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Eye On Candidates
May 6, 2016

Third-party or independent challengers to Trump?

It appears that the GOP's likely presumptive nominee Donald Trump hasn't yet quieted his foes in the Republican Party, and many are looking for third-party or independent alternatives. The Hill this morning has what amounts to a "wish list" for the #NeverTrump faction, and some of them are more plausible than others. A few excerpts:

Ten third-party candidate names at top of Never Trump’s list

Sen. Ben Sasse (R-Neb.)

The 44-year-old freshman senator from Nebraska has been one of the most vocal opponents to Trump on Capitol Hill.

On Thursday, Sasse penned an open letter on his Facebook page about why voters should not settle for either Trump or Hillary Clinton, and outlined the qualities he wants to see in an independent or third-party candidate.

“Why are we confined to these two terrible options?,” he wrote. “This is America. If both choices stink, we reject them and go bigger. That’s what we do.”

Unfortunately for anti-Trump conservatives, Sasse, who has a young family, says he won’t run himself....

Former New Mexico Gov. Gary Johnson

The Libertarian Party nominee is so far the only candidate other than Trump and Clinton who is likely to be on the ballot in all 50 states.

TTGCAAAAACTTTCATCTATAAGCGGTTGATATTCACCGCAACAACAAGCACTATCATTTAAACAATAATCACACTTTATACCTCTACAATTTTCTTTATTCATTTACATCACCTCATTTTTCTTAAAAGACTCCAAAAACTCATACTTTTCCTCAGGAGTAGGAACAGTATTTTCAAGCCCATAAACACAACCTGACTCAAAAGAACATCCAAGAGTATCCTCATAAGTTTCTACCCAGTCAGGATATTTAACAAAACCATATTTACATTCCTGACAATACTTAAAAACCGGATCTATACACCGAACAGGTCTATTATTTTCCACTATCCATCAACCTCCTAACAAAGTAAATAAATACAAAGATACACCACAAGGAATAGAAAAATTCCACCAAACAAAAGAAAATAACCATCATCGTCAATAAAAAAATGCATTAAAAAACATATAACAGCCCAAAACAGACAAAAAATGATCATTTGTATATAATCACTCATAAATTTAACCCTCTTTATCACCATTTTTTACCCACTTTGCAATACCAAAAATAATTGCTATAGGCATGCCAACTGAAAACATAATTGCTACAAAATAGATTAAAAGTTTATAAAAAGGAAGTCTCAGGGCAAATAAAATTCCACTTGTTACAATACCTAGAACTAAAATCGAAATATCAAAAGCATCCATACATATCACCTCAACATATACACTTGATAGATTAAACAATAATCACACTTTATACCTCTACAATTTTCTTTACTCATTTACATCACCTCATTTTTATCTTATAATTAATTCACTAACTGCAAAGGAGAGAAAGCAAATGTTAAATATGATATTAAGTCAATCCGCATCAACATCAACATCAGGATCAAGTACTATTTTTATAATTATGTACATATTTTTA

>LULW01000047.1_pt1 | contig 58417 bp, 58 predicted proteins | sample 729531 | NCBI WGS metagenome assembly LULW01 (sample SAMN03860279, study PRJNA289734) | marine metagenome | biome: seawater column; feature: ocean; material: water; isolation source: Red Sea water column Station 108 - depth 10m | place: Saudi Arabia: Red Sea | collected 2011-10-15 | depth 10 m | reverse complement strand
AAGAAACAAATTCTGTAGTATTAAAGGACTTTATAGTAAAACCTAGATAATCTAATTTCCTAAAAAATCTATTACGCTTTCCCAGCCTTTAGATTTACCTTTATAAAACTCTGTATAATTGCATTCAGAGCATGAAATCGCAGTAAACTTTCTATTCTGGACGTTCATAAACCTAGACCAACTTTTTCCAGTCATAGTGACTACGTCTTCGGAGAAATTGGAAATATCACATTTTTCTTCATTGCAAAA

Johnson served two terms as the Republican governor of New Mexico beginning in 1995. He participated in one GOP presidential debate early in the 2012 cycle before running as a Libertarian and winning about 1.3 million votes in the general election....

One of the biggest challenges facing a new candidate will be hitting the threshold of 15 percent in national polls to qualify for the debates.

Johnson could be the answer: A Monmouth University survey from late March found him taking 11 percent in a hypothetical match-up against Trump and Clinton....

Rep. Justin Amash (R-Mich.)

The 36-year-old libertarian-leaning Michigan lawmaker says he’ll never support Trump and is furious with his colleagues that have warmed to the likely nominee in recent weeks.

Amash, who first backed Rand Paul in the primary and later Ted Cruz, has thrived on Capitol Hill as a wildcard willing to buck GOP leaders.

He stoked speculation that a third-party run may be in the works with a cryptic tweet sent out late Tuesday night after Cruz suspended his campaign....

New names are likely to crop up and these and other familiar names are likely to drop off, but the unique circumstances of the 2016 election are likely to mean a boost to some third-party or independent candidate.